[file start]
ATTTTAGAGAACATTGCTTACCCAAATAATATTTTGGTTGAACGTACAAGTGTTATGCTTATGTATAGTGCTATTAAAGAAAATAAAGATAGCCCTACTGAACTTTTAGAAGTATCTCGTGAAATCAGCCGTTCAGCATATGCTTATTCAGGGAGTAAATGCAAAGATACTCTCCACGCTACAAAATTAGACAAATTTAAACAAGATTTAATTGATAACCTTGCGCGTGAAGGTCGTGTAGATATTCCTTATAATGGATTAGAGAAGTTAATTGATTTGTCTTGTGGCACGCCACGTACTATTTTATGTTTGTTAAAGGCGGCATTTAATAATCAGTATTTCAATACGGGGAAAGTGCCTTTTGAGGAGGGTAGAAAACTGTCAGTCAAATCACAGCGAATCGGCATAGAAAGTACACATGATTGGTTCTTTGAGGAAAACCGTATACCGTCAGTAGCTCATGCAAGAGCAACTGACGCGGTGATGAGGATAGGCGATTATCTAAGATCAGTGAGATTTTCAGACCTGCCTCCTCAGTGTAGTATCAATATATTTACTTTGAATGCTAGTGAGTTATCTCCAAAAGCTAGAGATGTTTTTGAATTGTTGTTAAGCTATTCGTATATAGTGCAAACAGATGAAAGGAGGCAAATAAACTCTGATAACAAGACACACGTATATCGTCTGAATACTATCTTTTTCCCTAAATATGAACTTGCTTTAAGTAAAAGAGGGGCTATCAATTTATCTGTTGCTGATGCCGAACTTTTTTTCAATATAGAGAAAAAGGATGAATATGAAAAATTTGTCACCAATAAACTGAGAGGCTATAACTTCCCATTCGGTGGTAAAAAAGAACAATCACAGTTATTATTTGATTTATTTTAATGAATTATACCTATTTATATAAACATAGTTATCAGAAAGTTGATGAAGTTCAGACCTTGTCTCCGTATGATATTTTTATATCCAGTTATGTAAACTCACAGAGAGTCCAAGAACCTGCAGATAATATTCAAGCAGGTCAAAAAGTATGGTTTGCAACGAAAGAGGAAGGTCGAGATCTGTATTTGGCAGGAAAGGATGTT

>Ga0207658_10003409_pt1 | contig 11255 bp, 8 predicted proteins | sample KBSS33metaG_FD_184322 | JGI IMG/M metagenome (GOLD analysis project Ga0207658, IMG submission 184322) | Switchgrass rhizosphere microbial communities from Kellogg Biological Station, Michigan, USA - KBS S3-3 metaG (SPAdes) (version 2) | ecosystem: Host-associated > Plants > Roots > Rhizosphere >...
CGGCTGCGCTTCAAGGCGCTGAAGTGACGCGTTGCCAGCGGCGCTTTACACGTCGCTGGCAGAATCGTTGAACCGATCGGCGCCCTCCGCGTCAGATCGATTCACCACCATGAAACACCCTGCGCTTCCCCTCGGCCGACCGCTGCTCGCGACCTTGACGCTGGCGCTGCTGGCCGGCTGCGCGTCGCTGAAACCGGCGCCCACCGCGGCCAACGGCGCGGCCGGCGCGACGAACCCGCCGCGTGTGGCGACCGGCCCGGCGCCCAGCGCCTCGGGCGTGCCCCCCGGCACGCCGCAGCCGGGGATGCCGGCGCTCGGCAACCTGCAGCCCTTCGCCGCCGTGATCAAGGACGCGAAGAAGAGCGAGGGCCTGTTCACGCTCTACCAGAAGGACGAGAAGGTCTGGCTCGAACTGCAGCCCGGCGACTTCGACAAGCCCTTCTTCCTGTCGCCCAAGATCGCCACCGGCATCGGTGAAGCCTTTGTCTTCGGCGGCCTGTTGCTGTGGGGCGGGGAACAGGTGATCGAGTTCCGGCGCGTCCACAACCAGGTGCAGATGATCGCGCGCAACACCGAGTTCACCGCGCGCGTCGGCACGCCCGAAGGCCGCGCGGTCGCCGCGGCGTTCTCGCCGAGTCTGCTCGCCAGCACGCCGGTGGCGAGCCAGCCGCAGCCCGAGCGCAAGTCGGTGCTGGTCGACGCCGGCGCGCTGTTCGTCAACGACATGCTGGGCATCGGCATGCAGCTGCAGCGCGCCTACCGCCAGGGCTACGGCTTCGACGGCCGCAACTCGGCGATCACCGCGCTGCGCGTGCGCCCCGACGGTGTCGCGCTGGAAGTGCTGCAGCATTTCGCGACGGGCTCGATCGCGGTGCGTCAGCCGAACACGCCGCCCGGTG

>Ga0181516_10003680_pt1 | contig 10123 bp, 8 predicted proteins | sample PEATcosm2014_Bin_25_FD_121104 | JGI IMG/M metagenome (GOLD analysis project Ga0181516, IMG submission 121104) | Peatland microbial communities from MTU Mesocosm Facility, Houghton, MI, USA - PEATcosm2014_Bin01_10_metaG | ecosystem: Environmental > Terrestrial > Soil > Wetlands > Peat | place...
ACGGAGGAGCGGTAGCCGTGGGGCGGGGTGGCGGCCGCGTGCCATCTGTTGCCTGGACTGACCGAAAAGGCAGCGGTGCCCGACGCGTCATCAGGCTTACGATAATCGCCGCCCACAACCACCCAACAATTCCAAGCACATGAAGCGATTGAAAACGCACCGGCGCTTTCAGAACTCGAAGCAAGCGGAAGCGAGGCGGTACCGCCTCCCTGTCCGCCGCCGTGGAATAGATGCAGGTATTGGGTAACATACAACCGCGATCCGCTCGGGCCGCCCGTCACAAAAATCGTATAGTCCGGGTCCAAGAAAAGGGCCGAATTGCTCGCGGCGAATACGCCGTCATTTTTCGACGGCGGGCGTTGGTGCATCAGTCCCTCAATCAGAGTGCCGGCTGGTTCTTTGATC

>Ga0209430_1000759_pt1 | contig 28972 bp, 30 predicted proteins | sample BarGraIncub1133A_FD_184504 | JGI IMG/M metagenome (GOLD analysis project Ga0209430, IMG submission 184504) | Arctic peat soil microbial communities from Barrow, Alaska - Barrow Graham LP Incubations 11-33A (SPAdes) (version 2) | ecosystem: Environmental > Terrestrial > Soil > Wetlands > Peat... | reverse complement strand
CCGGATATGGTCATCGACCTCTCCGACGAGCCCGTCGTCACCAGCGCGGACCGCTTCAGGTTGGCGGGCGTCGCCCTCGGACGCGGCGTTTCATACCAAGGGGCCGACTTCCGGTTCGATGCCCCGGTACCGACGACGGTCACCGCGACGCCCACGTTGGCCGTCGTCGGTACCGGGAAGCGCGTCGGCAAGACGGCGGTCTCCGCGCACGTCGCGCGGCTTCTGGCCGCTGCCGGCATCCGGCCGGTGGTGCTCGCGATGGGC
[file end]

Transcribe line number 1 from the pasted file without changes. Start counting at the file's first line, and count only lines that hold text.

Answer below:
ATTTTAGAGAACATTGCTTACCCAAATAATATTTTGGTTGAACGTACAAGTGTTATGCTTATGTATAGTGCTATTAAAGAAAATAAAGATAGCCCTACTGAACTTTTAGAAGTATCTCGTGAAATCAGCCGTTCAGCATATGCTTATTCAGGGAGTAAATGCAAAGATACTCTCCACGCTACAAAATTAGACAAATTTAAACAAGATTTAATTGATAACCTTGCGCGTGAAGGTCGTGTAGATATTCCTTATAATGGATTAGAGAAGTTAATTGATTTGTCTTGTGGCACGCCACGTACTATTTTATGTTTGTTAAAGGCGGCATTTAATAATCAGTATTTCAATACGGGGAAAGTGCCTTTTGAGGAGGGTAGAAAACTGTCAGTCAAATCACAGCGAATCGGCATAGAAAGTACACATGATTGGTTCTTTGAGGAAAACCGTATACCGTCAGTAGCTCATGCAAGAGCAACTGACGCGGTGATGAGGATAGGCGATTATCTAAGATCAGTGAGATTTTCAGACCTGCCTCCTCAGTGTAGTATCAATATATTTACTTTGAATGCTAGTGAGTTATCTCCAAAAGCTAGAGATGTTTTTGAATTGTTGTTAAGCTATTCGTATATAGTGCAAACAGATGAAAGGAGGCAAATAAACTCTGATAACAAGACACACGTATATCGTCTGAATACTATCTTTTTCCCTAAATATGAACTTGCTTTAAGTAAAAGAGGGGCTATCAATTTATCTGTTGCTGATGCCGAACTTTTTTTCAATATAGAGAAAAAGGATGAATATGAAAAATTTGTCACCAATAAACTGAGAGGCTATAACTTCCCATTCGGTGGTAAAAAAGAACAATCACAGTTATTATTTGATTTATTTTAATGAATTATACCTATTTATATAAACATAGTTATCAGAAAGTTGATGAAGTTCAGACCTTGTCTCCGTATGATATTTTTATATCCAGTTATGTAAACTCACAGAGAGTCCAAGAACCTGCAGATAATATTCAAGCAGGTCAAAAAGTATGGTTTGCAACGAAAGAGGAAGGTCGAGATCTGTATTTGGCAGGAAAGGATGTT